As the Grand Depart in Monaco draws closer, Team Astana remains a subject of great debate. With the recent struggles just to force their sponsors to pay the bills, Johan Bruyneel and co. have more than enough to distract them from the goal at hand: winning the Tour de France.
But being one of (if not the) best stage racing team in the world means having a few options for who can take the yellow jersey. So perhaps the question shouldn't be "Who will lead Astana", but rather "Who will emerge as Astana's leader?"
Check out Bruce Hildenbrand's recently updated (for post-Giro results) article,Who Will Lead Astana at the 2009 Tour de France?. Whatever happens between now and July 4, one thing is clear: It will be an exciting ride to the finish in Paris.
The route of the 2009 Tour de France was revealed yesterday in Paris. The 96th Tour will begin in the luxurious principality of Monaco on July 4 and finish in Paris on the 26th. Along the way it will cross into Spain, with stops in Girona and Barcelona, and Switzerland, with stops in Verbier and Martigny. In addition to two individual time trials, there will be a team time trial on Stage 4 in Montpellier.
The race will also feature two long transit days, one by air, the second by high-speed rail. This latter transfer is the result of the penultimate stage ending with a mountain-top finish on the legendary Mont Ventoux. It has been seven years since "the giant of Provence" has been included in the Tour.
TOUR 2009: THE VENTOUX 24 HOURS BEFORE THE CHAMPS-ELYSÉES
The kick-off of the 96th edition of the Tour de France was symbolically given through the announcement of the course by Christian Prudhomme, at the Palais des Congrès of Paris, in the presence of Prince Albert II of Monaco, the 'Grand Départ' of the 2009 Tour taking place in the Principality. After the international stature of London in 2007, the heart of cycling's roots at Brest in 2008, the riders will look for their energy and inspiration next July in the prestige of Monaco.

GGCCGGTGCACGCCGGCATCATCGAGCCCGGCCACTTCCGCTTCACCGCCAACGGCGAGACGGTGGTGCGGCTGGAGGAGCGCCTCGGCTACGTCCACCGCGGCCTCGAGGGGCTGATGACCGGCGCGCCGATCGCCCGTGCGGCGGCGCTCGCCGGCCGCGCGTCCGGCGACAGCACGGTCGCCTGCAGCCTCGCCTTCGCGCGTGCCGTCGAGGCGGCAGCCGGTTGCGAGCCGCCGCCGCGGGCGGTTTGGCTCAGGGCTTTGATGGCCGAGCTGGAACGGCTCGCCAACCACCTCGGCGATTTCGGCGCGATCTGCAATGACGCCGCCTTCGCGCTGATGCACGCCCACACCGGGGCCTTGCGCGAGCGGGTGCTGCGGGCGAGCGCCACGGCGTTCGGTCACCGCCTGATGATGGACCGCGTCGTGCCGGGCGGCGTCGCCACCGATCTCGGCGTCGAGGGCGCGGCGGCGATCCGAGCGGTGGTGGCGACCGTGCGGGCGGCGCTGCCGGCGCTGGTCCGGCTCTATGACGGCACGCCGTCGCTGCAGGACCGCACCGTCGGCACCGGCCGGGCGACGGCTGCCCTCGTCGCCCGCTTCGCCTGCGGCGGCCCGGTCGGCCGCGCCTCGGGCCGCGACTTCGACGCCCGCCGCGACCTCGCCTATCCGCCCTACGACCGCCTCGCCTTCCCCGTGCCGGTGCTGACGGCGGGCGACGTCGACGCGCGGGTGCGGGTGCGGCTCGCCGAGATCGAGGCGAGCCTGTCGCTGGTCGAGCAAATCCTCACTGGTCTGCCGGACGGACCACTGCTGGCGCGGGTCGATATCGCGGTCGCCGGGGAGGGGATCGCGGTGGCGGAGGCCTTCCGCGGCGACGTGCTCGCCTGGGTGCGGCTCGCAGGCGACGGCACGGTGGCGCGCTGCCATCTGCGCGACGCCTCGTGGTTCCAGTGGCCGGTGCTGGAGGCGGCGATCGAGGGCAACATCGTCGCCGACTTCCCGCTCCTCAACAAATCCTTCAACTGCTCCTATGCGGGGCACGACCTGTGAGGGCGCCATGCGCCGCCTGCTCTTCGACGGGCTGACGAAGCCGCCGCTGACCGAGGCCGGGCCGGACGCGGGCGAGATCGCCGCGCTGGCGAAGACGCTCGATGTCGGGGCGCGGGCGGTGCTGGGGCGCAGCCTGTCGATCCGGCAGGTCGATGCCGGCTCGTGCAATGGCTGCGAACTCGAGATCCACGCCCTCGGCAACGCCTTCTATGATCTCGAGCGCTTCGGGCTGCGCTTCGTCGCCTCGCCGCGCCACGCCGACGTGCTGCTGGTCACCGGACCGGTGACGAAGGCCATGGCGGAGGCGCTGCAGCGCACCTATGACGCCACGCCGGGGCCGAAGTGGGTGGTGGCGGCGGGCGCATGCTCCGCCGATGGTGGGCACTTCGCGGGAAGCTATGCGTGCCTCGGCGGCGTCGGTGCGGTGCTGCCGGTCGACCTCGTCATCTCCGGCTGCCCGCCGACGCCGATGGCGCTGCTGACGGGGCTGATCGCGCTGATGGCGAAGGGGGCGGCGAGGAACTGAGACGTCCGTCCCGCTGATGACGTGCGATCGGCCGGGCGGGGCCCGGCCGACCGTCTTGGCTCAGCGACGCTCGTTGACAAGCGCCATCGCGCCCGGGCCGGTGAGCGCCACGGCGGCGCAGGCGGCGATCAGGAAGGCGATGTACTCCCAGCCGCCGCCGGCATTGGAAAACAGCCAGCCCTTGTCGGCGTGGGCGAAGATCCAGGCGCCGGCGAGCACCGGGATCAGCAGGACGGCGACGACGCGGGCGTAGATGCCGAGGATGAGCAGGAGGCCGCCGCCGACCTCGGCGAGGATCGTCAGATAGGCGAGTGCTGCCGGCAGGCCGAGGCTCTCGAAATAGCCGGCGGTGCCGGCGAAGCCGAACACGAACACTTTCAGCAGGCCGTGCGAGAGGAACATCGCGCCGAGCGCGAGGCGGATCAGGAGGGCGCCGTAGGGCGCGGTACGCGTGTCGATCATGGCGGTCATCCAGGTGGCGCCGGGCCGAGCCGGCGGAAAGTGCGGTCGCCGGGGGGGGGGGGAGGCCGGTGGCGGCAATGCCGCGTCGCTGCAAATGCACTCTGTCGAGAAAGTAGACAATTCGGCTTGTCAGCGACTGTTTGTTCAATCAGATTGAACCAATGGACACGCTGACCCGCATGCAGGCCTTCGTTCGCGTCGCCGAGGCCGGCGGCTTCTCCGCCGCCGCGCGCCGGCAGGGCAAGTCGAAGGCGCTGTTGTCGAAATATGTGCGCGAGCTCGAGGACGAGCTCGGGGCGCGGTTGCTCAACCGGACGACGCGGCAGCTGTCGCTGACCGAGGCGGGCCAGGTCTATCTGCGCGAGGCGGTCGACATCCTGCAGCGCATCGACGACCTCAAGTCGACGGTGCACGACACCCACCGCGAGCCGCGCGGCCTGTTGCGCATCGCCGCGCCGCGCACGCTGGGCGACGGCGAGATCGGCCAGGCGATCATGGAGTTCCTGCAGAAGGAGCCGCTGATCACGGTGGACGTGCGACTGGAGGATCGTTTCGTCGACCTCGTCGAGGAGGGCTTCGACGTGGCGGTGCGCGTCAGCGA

The balance of difficulties, the choice of the climbs and the position in the course of each stage, are part of the elements that directly condition the confrontation between the champions. By deciding to spread the mountain stages on over two weeks, the teams of the Tour guarantee an intense battle to the fans until the penultimate day. From the finish at the Andorran resort of Arcalis, Friday the 11th of July to the fearsome climb up the Mont Ventoux, on the eve of the finish in Paris, the yellow jersey could change shoulders on numerous occasions.
To soften the "bonus to the time-trial specialists", the format of stages competed against the clock was thought over. The total of 55 kilometres covered during individual time-trials will be one of the smallest since the systematic introduction of the solitary effort in 1947. The 2009 Tour will also be marked by the return of the team time-trial absent since the 2005 edition.
A showcase of the French territory, the Tour is also keen to help discover the variety of landscapes throughout the country. This year, the theme of the sea will have a key role with the visits of three great lighthouses of the Mediterranean Sea: Monaco, Marseille and Barcelona. The itinerary designed in a clockwise way, will then lead the pack to the Pyrenees, go upwards towards the centre of France then the Vosges and the Alps before a decisive bend to the Giant of Provence.
Discover the course of the 2009 Tour de France and Christian Prudhomme's commentary at www.letour.com .
+It may not be unveiled next week, but the word is that Armstrong is involved in a possible buyout of Tour organisers Amaury Sport Organisation from its parent company the Amaury Group.
Furthermore, Armstrong may saddle up in the deal with Hein Verbruggen - the former president and now vice-president of cycling's world body, the Union Cycliste Internationale. Some say it may be an Armstrong-UCI deal.+
While this is purely rumor right now, so was "Lance Armstrong is coming back" before it actually happened. Who knows?